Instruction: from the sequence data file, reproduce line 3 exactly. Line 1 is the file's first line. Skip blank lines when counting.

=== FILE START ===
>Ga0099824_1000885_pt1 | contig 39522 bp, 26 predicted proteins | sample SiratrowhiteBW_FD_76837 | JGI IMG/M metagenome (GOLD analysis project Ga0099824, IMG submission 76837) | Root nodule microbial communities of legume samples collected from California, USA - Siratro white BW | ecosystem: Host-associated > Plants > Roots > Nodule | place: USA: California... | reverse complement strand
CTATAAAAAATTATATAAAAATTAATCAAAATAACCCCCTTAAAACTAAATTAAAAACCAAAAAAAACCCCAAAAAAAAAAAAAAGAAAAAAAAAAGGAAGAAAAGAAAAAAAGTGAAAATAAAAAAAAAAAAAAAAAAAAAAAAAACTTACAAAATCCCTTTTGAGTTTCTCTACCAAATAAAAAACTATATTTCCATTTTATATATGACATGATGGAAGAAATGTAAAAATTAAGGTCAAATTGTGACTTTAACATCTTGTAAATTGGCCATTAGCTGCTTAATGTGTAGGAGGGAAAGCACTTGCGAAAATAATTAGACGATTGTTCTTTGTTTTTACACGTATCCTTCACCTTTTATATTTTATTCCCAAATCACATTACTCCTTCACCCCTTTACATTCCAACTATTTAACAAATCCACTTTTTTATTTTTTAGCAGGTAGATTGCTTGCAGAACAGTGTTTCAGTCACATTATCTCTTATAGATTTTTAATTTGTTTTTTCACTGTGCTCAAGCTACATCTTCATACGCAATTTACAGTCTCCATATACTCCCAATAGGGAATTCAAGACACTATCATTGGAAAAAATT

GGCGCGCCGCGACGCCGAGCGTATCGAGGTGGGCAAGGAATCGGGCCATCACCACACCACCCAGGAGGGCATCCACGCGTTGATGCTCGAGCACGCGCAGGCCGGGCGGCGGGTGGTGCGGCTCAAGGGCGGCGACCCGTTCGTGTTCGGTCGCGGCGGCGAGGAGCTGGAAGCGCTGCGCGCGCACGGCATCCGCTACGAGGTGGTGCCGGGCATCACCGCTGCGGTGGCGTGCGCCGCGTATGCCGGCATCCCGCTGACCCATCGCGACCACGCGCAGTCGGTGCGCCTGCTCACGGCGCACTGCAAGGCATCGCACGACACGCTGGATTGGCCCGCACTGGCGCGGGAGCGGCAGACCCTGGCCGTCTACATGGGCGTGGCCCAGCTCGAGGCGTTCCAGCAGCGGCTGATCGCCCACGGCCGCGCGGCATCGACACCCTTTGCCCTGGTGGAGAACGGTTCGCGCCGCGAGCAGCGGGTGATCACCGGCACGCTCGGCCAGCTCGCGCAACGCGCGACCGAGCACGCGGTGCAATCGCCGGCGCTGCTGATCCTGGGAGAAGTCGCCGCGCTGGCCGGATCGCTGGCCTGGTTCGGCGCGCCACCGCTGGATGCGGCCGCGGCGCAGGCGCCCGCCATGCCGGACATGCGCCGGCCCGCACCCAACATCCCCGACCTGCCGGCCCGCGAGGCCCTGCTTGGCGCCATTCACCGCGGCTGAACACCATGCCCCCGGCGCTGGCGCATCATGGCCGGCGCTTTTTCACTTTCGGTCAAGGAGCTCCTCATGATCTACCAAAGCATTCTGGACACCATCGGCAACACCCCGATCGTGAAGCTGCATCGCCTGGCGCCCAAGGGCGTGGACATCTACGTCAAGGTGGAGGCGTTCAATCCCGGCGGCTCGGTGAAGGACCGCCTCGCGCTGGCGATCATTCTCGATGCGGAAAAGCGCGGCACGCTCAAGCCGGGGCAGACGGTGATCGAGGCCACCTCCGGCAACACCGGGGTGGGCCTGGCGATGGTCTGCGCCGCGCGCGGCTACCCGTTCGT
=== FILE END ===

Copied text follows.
GGCGCGCCGCGACGCCGAGCGTATCGAGGTGGGCAAGGAATCGGGCCATCACCACACCACCCAGGAGGGCATCCACGCGTTGATGCTCGAGCACGCGCAGGCCGGGCGGCGGGTGGTGCGGCTCAAGGGCGGCGACCCGTTCGTGTTCGGTCGCGGCGGCGAGGAGCTGGAAGCGCTGCGCGCGCACGGCATCCGCTACGAGGTGGTGCCGGGCATCACCGCTGCGGTGGCGTGCGCCGCGTATGCCGGCATCCCGCTGACCCATCGCGACCACGCGCAGTCGGTGCGCCTGCTCACGGCGCACTGCAAGGCATCGCACGACACGCTGGATTGGCCCGCACTGGCGCGGGAGCGGCAGACCCTGGCCGTCTACATGGGCGTGGCCCAGCTCGAGGCGTTCCAGCAGCGGCTGATCGCCCACGGCCGCGCGGCATCGACACCCTTTGCCCTGGTGGAGAACGGTTCGCGCCGCGAGCAGCGGGTGATCACCGGCACGCTCGGCCAGCTCGCGCAACGCGCGACCGAGCACGCGGTGCAATCGCCGGCGCTGCTGATCCTGGGAGAAGTCGCCGCGCTGGCCGGATCGCTGGCCTGGTTCGGCGCGCCACCGCTGGATGCGGCCGCGGCGCAGGCGCCCGCCATGCCGGACATGCGCCGGCCCGCACCCAACATCCCCGACCTGCCGGCCCGCGAGGCCCTGCTTGGCGCCATTCACCGCGGCTGAACACCATGCCCCCGGCGCTGGCGCATCATGGCCGGCGCTTTTTCACTTTCGGTCAAGGAGCTCCTCATGATCTACCAAAGCATTCTGGACACCATCGGCAACACCCCGATCGTGAAGCTGCATCGCCTGGCGCCCAAGGGCGTGGACATCTACGTCAAGGTGGAGGCGTTCAATCCCGGCGGCTCGGTGAAGGACCGCCTCGCGCTGGCGATCATTCTCGATGCGGAAAAGCGCGGCACGCTCAAGCCGGGGCAGACGGTGATCGAGGCCACCTCCGGCAACACCGGGGTGGGCCTGGCGATGGTCTGCGCCGCGCGCGGCTACCCGTTCGT